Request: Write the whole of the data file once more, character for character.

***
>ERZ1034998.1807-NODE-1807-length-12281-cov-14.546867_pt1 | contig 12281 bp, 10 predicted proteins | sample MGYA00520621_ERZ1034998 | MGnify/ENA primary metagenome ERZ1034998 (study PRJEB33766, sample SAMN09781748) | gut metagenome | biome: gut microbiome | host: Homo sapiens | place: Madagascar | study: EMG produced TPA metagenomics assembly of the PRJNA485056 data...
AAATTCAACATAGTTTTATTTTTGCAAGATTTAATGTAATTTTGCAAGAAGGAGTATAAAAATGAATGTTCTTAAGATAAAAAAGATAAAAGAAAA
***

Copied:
>ERZ1034998.1807-NODE-1807-length-12281-cov-14.546867_pt1 | contig 12281 bp, 10 predicted proteins | sample MGYA00520621_ERZ1034998 | MGnify/ENA primary metagenome ERZ1034998 (study PRJEB33766, sample SAMN09781748) | gut metagenome | biome: gut microbiome | host: Homo sapiens | place: Madagascar | study: EMG produced TPA metagenomics assembly of the PRJNA485056 data...
AAATTCAACATAGTTTTATTTTTGCAAGATTTAATGTAATTTTGCAAGAAGGAGTATAAAAATGAATGTTCTTAAGATAAAAAAGATAAAAGAAAA